The UK can’t afford to play catch up with scale-ups
Last month saw the launch of the European Tech Champions Initiative (ETCI). This €3.75bn fund of funds is backed by the European Investment Bank and the governments of five European countries.
It will be managed by the European Investment Fund and will invest in 10–15 late-stage VC funds of more than €1bn that participate in funding rounds of more than €50m. The fund has so far secured €1 billion in commitments from Spain, Germany, and France, €150 million from Italy and €100 million from Belgium. The EIB has deployed an additional €500 million.
The ETCI is designed to address the “scale-up gap” and is part of the pan-European Scale-up Initiative. It aims to finance promising companies in their crucial, late-stage development. Reports such as the Lakestar Financing Gap series have shown that while Europe and the UK have made strides to support startups and fund companies to series A, there is a lack of VC funds of sufficient scale to lead larger $100m+ deals to help establish companies at a global level. This means European companies often look to the US for scale-up capital and expertise.
The sheer scale of the measures announced in the Inflation Reduction Act in the US has also focussed minds in Europe. Some VCs believe the ETCI does not go far enough, as it does not secure additional LP investment to truly address the problem. But it is a start, and the hope is that it will encourage European funds to take advantage of more opportunities to create global companies that can compete with the US and China.
So where does that leave the UK? The UK boasts flagship policies for early stage investing, such as the SEIS, EIS & VCT schemes, as well as exciting new projects such as the Advanced Research & Innovation Agency. The British Business Bank has further done a fantastic job in scaling itself and backing UK venture since Brexit. But the government needs to start thinking strategically about building on this success.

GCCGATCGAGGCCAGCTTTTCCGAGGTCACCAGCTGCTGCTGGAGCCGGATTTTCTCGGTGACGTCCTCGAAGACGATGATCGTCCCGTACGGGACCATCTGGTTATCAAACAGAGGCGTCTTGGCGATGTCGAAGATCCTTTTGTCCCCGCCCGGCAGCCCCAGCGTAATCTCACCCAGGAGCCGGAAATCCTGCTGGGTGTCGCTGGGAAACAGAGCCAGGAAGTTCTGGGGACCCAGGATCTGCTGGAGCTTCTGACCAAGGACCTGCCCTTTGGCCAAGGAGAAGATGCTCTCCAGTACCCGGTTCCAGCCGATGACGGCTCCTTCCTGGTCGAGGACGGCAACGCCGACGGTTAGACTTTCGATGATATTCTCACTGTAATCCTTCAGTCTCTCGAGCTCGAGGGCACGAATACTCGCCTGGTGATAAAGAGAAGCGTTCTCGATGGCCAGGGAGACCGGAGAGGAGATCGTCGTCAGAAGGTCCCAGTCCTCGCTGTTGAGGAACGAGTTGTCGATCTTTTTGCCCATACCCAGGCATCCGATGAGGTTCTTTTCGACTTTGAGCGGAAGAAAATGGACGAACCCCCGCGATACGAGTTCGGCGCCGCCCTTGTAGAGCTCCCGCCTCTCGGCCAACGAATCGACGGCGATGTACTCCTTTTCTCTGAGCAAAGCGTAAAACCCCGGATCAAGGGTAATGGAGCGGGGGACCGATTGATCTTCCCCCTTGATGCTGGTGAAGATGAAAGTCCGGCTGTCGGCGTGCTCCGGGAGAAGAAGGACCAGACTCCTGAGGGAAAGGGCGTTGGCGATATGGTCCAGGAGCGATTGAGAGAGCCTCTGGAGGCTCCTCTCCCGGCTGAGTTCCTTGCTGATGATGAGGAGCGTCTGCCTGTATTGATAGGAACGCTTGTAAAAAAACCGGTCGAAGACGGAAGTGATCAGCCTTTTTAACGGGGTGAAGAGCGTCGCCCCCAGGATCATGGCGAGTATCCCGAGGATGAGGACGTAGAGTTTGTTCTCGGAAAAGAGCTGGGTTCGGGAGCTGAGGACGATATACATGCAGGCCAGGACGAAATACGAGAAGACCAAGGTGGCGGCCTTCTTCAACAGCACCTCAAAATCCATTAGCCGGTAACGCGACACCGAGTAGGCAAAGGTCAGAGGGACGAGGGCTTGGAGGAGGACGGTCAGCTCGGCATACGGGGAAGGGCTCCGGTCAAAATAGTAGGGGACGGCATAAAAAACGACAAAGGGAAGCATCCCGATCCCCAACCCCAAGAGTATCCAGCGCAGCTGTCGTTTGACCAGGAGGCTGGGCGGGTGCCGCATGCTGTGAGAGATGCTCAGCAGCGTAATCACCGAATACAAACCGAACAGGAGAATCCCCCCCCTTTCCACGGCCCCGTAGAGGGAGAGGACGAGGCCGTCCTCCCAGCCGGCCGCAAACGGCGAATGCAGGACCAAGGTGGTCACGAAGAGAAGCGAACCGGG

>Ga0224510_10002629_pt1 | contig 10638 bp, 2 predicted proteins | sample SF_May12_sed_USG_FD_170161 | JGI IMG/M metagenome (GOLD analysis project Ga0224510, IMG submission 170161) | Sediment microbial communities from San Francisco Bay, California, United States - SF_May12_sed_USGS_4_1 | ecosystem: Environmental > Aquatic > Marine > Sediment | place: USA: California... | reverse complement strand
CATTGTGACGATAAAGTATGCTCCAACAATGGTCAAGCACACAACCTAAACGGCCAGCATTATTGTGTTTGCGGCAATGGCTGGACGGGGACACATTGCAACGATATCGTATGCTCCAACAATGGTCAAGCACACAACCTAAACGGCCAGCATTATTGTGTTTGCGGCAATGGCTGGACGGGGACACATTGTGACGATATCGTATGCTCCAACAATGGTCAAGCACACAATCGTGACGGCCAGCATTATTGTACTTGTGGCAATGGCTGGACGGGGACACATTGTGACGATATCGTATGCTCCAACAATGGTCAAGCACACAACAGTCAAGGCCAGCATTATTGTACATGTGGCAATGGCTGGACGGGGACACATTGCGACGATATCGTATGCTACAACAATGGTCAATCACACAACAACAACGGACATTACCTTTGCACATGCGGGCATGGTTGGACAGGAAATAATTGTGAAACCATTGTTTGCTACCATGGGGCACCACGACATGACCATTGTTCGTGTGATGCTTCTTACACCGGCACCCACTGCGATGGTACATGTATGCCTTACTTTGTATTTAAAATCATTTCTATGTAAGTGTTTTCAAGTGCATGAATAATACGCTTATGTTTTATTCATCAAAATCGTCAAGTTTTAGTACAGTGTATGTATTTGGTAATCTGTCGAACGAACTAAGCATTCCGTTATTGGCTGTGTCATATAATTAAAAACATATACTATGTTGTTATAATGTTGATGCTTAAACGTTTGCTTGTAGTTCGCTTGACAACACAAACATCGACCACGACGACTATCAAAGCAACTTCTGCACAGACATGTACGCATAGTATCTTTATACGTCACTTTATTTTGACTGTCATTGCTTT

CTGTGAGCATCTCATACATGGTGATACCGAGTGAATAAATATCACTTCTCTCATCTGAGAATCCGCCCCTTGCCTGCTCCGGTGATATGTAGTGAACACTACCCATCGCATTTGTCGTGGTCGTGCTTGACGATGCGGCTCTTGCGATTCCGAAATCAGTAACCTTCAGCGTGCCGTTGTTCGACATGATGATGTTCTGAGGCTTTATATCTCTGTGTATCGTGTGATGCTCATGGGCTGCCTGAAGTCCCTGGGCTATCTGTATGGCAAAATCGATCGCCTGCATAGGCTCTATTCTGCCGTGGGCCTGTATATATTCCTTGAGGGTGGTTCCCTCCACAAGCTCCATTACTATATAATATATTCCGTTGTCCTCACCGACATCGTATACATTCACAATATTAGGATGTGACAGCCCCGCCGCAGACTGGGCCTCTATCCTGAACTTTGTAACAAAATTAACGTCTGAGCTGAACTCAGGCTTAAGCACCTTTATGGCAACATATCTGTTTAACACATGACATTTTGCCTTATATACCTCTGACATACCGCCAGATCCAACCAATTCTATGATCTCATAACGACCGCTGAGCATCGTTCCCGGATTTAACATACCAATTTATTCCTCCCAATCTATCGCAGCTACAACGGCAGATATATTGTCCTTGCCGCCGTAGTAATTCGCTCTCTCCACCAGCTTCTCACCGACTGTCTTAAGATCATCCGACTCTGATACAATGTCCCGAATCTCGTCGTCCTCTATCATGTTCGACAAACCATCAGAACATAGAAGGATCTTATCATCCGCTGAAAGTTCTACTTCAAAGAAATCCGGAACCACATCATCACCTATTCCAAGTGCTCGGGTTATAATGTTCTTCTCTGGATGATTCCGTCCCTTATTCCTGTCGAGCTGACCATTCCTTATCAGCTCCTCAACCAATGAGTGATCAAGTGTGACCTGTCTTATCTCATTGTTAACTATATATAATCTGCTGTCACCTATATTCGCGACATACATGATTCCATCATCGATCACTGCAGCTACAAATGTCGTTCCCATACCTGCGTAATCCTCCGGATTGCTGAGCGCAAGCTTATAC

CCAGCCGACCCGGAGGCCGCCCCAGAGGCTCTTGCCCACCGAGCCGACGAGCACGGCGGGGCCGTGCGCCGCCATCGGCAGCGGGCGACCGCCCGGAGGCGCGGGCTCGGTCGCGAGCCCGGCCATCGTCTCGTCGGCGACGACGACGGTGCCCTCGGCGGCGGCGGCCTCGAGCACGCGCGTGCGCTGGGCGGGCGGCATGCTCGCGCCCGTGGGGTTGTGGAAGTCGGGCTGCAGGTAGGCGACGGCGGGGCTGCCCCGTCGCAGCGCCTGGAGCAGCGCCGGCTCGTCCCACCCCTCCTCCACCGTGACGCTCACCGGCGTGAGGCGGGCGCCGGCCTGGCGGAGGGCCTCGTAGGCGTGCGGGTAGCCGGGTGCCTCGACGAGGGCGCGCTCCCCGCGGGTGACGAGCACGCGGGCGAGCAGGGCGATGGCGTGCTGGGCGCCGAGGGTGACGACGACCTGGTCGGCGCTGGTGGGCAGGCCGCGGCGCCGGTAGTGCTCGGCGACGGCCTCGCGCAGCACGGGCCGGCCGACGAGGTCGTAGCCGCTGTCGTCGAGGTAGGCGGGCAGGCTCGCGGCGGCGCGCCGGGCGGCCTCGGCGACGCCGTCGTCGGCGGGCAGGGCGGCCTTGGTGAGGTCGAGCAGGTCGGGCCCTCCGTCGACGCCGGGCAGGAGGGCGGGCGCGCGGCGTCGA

The Chancellor provided a long awaited update on the Long Term Investment for Technology & Science (LIFTS) initiative in the recent Spring Budget. One of the last surviving policies left from the short-lived Liz Truss administration, LIFTS will look to establish new investment vehicles to crowd-in investment from defined contribution (DC) pension funds into to the UK’s most innovative science and technology companies.
However, the original LIFTS proposals from October 2022 had £500 million of government support and intended to start deploying funds in Spring this year. The new consultation has reduced this to £250 million and is looking to launch in November. Recent political instability has clearly impacted the timeline, and there are concerns that LIFTS could be too slow to address the current funding issues for UK scale ups.
Others, including the Labour Party and many in the life sciences sector, have argued for a UK version of the French “Tibi” initiative that was launched in 2020. This scheme has already secured over €18 billion of commitments from institutional investors and did not require government support.
In its current form, the LIFTS initiative will only scratch the surface of the levels of capital required to create the world leading companies of the future and will arrive when other countries have schemes up and running. The UK is in a strong position to leverage its big investor base and back funds of sufficient size to grow companies domestically. Especially now that the defined contribution pension scheme charge cap issue is close to a successful resolution. The government has a key role to play to to help ensure this capital is unlocked and deployed in the most effective way to make a real difference.
The one thing for certain is that the UK cannot afford to fall any further behind its competitors.
Senior VC Policy Manager, BVCA
This article was originally published on 23 March 2023 on the BVCA website.